Should links open new windows?

This question of whether a link on a website should, when clicked, open a new browser window/tab or simply use the currently open window has been heavily debated elsewhere, but not so much within the insights world.
Until relatively recently, the general advice was to open external links in a new browser window or tab, for example by using the target=”_blank” instruction the HTML. However, more recently a well-informed, vocal, and at times vitriolic group of the digerati have been pushing for a change, suggesting that external links should show their content in the current browser window.

The case for NOT opening a new window
The alternative to opening a new window when somebody clicks on an external link (like this link [http://www.aphoenix.ca/why-external-links-should-not-open-in-new-tabs-01/] to an article on this topic elsewhere), is to use the current window/tab to show the new location. There are broadly three advantages to NOT opening a new window/tab:

  1. Opening in the same window puts the user in charge, rather than letting the content provider influence the choice. If the user wants to use a new window or tab, they can right-click (or similar on non-windows devices) and select “Open in new window” or “Open in new tab”.
  2. If the new content opens in the same window the user can return to the previous content using the browser back arrow. If it is in a new Window or Tab, the user can’t ‘back out’ of the material, they would have to click on the other window/tab or close the new one.
  3. On mobile devices, a new window can be clunky to manipulate, compared with working with the same window.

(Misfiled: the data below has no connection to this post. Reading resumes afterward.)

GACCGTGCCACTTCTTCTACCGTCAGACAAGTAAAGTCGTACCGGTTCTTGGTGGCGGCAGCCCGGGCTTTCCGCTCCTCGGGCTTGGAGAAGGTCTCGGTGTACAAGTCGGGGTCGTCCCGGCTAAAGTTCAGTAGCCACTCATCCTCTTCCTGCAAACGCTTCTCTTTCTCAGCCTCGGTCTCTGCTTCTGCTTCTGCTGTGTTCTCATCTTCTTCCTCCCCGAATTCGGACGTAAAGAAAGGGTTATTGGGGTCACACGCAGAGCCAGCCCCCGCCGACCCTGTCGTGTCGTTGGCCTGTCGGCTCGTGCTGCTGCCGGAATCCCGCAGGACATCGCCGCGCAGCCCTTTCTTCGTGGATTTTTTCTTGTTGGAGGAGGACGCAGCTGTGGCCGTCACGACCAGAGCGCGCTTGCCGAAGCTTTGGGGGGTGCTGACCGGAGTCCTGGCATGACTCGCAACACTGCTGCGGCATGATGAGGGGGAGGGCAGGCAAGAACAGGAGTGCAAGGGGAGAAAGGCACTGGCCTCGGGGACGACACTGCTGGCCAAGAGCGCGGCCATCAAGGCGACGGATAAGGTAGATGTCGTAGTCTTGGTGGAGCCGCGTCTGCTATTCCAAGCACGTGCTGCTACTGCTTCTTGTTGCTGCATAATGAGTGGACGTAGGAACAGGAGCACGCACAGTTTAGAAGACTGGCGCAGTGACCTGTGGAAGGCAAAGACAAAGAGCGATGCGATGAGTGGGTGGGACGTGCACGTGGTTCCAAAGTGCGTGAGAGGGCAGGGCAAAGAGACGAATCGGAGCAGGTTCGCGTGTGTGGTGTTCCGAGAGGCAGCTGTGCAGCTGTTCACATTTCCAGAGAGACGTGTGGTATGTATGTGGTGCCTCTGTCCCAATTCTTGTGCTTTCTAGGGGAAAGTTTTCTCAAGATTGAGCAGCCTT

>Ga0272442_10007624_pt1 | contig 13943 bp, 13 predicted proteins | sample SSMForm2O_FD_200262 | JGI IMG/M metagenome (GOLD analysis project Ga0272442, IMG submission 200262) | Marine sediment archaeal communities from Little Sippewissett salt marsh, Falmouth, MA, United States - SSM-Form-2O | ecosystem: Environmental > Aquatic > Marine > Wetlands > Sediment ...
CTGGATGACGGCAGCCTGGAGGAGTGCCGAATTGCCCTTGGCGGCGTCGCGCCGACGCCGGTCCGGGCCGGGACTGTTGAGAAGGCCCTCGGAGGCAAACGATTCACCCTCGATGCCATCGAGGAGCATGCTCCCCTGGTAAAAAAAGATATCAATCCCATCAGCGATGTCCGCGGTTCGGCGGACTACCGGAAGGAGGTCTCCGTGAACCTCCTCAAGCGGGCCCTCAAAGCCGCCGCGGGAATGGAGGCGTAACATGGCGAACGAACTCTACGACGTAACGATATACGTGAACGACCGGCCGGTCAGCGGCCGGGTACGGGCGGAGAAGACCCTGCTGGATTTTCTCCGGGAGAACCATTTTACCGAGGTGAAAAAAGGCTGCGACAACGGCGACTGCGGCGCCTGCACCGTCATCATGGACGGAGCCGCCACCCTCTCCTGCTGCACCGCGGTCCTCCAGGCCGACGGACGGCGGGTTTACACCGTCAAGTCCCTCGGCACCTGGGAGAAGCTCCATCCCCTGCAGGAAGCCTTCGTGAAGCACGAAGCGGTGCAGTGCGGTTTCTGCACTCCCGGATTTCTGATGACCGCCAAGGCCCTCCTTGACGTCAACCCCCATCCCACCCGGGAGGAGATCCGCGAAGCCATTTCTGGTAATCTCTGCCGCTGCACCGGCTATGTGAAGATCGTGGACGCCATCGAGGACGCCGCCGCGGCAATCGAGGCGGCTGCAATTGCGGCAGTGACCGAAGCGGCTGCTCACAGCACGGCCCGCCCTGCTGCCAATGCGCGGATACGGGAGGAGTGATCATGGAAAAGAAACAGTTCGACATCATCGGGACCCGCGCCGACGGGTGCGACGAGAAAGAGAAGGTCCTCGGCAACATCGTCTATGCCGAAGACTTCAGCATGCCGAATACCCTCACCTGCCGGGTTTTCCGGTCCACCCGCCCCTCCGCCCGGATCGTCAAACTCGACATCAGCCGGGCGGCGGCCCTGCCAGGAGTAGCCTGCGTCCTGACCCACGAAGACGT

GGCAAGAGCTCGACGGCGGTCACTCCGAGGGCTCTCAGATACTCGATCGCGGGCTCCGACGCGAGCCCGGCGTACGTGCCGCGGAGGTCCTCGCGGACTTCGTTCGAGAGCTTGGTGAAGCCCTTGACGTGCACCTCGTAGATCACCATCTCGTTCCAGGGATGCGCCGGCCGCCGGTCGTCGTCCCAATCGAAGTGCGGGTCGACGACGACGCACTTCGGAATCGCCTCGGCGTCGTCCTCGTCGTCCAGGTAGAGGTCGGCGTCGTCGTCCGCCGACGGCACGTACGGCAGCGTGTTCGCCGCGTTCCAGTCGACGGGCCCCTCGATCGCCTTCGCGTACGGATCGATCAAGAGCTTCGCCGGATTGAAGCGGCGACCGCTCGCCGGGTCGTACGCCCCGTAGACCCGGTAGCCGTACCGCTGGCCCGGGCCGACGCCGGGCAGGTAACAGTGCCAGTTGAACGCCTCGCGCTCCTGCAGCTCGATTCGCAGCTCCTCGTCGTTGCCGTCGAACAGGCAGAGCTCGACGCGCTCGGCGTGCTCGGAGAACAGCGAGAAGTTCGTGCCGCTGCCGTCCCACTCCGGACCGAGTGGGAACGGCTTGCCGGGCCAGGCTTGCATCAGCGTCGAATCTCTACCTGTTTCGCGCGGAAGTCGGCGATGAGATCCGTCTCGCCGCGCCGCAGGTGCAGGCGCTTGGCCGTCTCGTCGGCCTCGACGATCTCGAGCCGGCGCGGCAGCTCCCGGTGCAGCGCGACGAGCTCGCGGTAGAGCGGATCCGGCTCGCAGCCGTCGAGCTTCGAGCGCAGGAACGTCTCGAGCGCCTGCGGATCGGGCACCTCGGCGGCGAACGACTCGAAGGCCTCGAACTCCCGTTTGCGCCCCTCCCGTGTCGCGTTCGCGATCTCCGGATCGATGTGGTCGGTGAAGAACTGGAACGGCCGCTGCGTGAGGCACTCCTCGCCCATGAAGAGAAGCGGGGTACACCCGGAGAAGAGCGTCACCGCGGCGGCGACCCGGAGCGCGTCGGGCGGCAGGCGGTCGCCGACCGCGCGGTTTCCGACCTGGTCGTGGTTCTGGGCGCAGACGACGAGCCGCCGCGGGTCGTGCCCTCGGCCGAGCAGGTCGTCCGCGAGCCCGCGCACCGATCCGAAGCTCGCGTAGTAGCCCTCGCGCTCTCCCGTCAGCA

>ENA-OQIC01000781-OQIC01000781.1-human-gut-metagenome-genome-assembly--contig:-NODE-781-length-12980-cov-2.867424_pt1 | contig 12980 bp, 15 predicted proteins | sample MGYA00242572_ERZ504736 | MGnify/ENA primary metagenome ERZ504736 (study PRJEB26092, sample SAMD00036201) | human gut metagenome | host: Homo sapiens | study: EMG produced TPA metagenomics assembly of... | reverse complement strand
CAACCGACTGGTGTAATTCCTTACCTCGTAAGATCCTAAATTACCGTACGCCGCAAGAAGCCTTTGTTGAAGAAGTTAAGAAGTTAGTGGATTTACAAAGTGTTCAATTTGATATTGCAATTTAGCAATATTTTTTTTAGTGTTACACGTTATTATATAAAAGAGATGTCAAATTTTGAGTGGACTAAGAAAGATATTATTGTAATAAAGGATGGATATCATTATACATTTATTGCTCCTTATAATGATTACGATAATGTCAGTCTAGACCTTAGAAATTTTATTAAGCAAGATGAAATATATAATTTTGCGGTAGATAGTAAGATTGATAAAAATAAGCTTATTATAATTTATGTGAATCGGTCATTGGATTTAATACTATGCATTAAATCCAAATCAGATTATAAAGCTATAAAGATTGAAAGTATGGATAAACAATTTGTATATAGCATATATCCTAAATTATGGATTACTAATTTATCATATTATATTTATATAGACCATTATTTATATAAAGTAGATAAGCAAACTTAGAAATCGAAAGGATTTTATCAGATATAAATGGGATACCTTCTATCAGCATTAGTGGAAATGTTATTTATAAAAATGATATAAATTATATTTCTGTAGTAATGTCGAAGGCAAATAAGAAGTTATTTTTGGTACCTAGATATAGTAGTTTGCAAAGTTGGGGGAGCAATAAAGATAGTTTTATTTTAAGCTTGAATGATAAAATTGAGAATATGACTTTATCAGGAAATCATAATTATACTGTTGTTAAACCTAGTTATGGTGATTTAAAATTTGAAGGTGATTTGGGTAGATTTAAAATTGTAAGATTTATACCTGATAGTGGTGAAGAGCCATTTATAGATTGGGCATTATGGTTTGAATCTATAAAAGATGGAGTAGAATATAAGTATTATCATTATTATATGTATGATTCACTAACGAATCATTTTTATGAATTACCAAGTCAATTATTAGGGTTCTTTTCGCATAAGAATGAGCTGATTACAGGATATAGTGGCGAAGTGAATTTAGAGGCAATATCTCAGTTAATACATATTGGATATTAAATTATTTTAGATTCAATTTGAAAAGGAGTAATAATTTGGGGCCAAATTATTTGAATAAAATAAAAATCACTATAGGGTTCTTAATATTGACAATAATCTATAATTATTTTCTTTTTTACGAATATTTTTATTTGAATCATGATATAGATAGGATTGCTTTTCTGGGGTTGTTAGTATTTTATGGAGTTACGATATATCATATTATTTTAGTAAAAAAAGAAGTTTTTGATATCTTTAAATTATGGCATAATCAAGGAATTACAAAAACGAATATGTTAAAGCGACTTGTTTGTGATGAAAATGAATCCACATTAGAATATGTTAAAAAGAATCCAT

The case for opening in a new window
The arguments for using a new window tend to be more pragmatic than rooted in deep principle. Key reasons include:

  1. Using the same window for external links loses the visitor, this, it is argued, reduces the ROI of the site. The ROI might be measured in advertising revenue, leads, enquires etc. If people are more likely to leave, they might be less likely to buy, register, query etc.
  2. ‘My house, my rules’, if a user visits a company’s website then they have a choice of accepting the site’s rules or not using it. The site has an imperative not to create rules that reduce the number of relevant visitors, but the site does not (in most cases) belong to the visitor.
  3. Many internet users prefer it to be in the same window, and similarly, many internet users do not know how to force their browser to open a link in a new window/tab. Both of these ‘facts’ are explored later in the post.

What do the leading blogs do?
Given that the debate on this topic seems to be fairly one-sided, with most of the sites I have checked recommending NOT opening in a new window, we might expect that most of the leading blogs would follow this advice. However, this is not the case, only two of the top ten blogs open in the same window.

Using Technorati’s list of the top ten blogs, I visited each blog and clicked on the first external link I could find, and categorised the site as being New Window or Same Window. This produced the table below:

Technorati Nov 2013

Some data about users
In order to move from conjecture to a more informed view I secured the assistance of Vision Critical’s Springboard team to add two questions to their UK Omnibus (Great Britain, online, N=2005, November 11, 2013).